Although the Pinkerton Agency is more wll know, the Wells Fargo Company did, in fact, have its own detective force. Among these notables wer Fred Dodge and James Hume. dodge once held down a job as a deputy in Tucson while working undercover for Wells Fargo. James Hume, the cheif of detectives, was one of the pioneers in the field of scientific investigations, catching the notorious stagecoach bandit Balck Bart, by tracing a laundry mark on the bandit's handkerchief. Wells Fargo also employed a corps of young boys to ride messages around San Francisco at twenty-five cents a message.

In the 1880s thre were no laws rstricting the conduct of a law enforcement officer. A detective of that era wasn't constricted by such concepts of forcible entry, illegal search and seizure or jurisdictions. Wes's activities in pursuit of his job would have benn considered legal and acceptable.

For the purpose of my story Ihave made some changes and additons to Durango's fire. The fire actually started on July 1st, but Ihave moved it ot several weeks later. A stiff wind fanned the blaze which burned over seven blocks. Half a million dollars in business and residential property went up in smoke as the residents tried everything, including dynamite to stop the fire. The actual cause of the fire was never determined, so I have supplied one out of my 'what if'.

The two major smelters that operated in Durango eventually consolidated due to the business climate in the late 1890s. The way Wes shows Julie to refine gold using quicksilver was one of the standard small scale methods used at the time. Today more is known abaout the hazards of mercury poisoning.

For events in Philadelphia, those familiar with histry will recognize that I have anticipatd history by a few years, and have borrowed the concept of Hull House in Chicago which opened in 1889 as a model for the Bradley Center. I similarly borrowed the idea of the Triangle Shirtwaist fire in 1910 for he scandal involving Julie's sister.

And last, condoms make from latex rubber haave benn available since the 1840s and were called, appropriately enought, 'rubbers'. The primary prupose was for the prevention of sexually transmitted disease with the side benefit of contraception.

So, how do you feel about historical accuracy in your work? As a reader, how much do you care about historical accuracy and authenticity?

Monday, July 12, 2010

And the Title Is...(drumroll...)

I’m putting the finishing touches on my WIP (work-in-progress). Can’t wait to get it turned in to my editor to see how she likes it. Jenny has amazing insight in to what makes a good story and she is gentle yet truthful with her suggestions on my manuscripts. I always know she will take my story and make it better.

But the next step she’ll want to know is if I have any title suggestions. And with that my brain screeches to an undignified halt and gets mired in mud. (Some call it “creative constipation” but I’d rather not go there.) But oh, the agony and the ecstasy of it—wonderful to finish a manuscript and send it off, and … well, you know the ugly truth now. (I know—just had to throw those titles in )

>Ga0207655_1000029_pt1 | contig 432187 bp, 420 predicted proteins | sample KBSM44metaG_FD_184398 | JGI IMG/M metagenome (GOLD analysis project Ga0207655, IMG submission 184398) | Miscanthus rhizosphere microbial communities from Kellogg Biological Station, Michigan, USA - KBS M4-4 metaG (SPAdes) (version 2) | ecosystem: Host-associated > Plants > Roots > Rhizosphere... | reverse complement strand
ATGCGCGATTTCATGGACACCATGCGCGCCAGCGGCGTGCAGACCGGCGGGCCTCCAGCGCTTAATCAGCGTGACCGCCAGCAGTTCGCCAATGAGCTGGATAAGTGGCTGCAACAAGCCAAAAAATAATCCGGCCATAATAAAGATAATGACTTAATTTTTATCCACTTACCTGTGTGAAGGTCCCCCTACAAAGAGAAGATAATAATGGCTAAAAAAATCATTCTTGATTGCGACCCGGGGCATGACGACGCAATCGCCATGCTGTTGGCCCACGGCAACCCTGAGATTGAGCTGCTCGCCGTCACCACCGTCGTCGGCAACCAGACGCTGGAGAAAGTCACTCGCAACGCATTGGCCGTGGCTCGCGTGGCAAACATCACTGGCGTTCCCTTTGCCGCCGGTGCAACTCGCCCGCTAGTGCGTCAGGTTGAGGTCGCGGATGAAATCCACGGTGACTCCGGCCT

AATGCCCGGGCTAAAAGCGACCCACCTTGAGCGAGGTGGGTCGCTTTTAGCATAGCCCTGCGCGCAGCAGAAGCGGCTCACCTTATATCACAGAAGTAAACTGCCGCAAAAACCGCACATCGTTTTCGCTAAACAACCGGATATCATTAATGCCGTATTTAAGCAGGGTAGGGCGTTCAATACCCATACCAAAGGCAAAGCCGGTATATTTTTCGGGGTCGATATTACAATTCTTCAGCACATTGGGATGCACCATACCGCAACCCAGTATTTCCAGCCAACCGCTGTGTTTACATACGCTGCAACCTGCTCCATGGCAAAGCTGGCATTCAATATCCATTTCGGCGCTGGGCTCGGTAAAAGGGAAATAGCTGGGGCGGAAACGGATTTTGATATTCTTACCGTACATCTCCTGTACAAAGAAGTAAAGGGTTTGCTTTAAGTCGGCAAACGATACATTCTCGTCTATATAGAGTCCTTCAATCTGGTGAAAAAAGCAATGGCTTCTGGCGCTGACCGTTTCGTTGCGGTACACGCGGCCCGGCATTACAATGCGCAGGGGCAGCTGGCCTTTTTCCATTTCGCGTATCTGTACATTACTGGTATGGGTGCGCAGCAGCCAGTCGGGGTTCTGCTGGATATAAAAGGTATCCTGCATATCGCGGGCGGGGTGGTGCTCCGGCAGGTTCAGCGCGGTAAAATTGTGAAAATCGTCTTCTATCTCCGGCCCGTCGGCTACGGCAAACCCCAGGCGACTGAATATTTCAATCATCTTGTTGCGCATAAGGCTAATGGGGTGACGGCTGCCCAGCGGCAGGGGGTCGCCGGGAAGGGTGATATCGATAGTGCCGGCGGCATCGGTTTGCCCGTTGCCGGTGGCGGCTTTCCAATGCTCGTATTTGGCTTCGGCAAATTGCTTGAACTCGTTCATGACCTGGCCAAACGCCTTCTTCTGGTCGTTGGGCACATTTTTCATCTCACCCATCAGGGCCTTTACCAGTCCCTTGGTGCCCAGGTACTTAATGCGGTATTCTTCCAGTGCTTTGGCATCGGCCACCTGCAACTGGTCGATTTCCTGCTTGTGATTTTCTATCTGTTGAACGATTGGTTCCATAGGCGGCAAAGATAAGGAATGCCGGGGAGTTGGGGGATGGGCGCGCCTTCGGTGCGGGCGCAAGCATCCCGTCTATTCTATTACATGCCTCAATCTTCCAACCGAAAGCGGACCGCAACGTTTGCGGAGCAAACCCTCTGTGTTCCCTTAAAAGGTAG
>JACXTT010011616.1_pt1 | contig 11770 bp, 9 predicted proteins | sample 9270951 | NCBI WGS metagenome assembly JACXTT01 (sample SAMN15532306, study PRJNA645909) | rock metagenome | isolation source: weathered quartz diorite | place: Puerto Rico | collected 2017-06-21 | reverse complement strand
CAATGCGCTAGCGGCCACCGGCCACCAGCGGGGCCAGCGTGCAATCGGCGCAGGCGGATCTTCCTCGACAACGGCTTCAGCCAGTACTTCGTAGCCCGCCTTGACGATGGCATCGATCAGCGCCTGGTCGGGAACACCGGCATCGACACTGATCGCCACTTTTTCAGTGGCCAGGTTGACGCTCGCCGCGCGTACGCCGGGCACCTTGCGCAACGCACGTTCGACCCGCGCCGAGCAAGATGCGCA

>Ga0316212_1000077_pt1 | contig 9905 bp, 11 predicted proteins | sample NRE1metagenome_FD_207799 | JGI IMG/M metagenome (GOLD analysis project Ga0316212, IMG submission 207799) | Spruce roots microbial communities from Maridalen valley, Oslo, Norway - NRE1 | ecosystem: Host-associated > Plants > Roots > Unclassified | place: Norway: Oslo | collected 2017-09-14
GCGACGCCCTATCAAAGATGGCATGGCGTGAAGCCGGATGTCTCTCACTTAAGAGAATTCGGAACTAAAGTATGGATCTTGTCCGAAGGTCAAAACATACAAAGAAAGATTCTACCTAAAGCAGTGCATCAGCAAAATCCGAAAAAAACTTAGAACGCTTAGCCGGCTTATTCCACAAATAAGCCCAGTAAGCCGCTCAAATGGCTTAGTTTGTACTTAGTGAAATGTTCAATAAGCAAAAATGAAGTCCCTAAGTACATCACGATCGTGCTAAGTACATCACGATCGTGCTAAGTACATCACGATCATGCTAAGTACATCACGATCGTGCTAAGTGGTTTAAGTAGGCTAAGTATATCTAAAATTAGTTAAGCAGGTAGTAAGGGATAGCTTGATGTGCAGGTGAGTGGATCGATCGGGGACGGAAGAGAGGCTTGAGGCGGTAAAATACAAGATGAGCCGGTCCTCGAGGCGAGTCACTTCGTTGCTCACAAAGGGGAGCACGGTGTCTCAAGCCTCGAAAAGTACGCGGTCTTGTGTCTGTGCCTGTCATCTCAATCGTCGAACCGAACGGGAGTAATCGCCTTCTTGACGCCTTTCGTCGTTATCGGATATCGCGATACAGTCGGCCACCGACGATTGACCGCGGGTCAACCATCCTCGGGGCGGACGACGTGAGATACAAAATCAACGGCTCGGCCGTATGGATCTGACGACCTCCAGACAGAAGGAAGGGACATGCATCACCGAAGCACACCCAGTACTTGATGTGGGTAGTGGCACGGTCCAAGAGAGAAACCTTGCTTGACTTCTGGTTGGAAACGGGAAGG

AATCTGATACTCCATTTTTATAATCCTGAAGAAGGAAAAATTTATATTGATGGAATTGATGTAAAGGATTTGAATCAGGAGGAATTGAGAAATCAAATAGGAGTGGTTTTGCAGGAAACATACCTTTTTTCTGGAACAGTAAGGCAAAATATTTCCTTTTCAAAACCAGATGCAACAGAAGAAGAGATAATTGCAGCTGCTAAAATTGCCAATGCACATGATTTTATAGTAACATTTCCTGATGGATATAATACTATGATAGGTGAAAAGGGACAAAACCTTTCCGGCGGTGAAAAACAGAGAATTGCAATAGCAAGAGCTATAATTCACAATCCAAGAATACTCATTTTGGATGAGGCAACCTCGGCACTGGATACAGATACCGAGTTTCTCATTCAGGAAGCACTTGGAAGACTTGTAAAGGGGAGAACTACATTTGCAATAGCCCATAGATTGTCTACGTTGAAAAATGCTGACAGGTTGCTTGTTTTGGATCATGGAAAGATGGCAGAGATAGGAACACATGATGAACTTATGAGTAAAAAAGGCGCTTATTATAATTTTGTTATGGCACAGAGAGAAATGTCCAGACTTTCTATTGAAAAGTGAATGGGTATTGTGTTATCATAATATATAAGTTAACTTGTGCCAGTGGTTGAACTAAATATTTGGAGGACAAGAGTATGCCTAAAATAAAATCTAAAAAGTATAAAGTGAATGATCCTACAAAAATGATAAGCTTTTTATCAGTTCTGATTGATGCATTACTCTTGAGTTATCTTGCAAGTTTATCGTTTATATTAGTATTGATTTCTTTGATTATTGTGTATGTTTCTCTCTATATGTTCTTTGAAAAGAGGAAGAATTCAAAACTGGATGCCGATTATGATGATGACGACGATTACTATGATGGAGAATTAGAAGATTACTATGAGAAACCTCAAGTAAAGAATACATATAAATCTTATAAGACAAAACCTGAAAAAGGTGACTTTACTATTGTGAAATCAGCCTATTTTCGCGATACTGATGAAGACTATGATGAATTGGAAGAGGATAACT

The story takes place in the 1880s in San Diego, California. It involves a dispute over prime grazing land, a treasure, a woman on a mission and a man trying to keep her from getting killed in the process. Not enough info? Well, then I’ll add that along the trail, they fall in love. (This is a romance, after all )

If you need a little more inspiration, these are two pictures that remind me of my hero and heroine--Kate Hudson and Brendan Frazier.

So, the proposal is this…(I know, I know. I’ll stop now.)

Leave your title suggestion(s) here in lieu of a comment. I’ll pick the top two and those “winners” will get an autographed copy of my most recent book, Texas Wedding for their Baby’s Sake. This in no way promises use of the title upon publication (alas, authors have only minimal input on such things), but it should be fun, seeing what suggestions come up.

Thursday, July 8, 2010

Stage Fright

Stage Fright. It has been called an actor’s worst nightmare. But actors are not the only people who experience stage fright. And with the upcoming release of my second novel, Coming Home, it’s something I have to start thinking about – again. I spoke with the director of my local library, and she wants me to do a book signing/reading when Coming Home is released.
I’ve done it before, when In Sunshine or in Shadow, my first novel, came out. I thought nothing of it at first. Get up and read in front of an audience? Sure, I'd love to, I replied. And at that moment, an inner trembling seized my entire body. What have I gotten myself into?

And now I’m feeling those butterflies all over again.

I'm sure other authors have felt the same way in similar situations. Many writers shy away from the limelight. But I was luckier than most, because I was able to consult an expert. A friend of mine, who is also an actor, had been advising me about writing an actor hero, so it seemed natural to ask him about stage fright and what to do about it.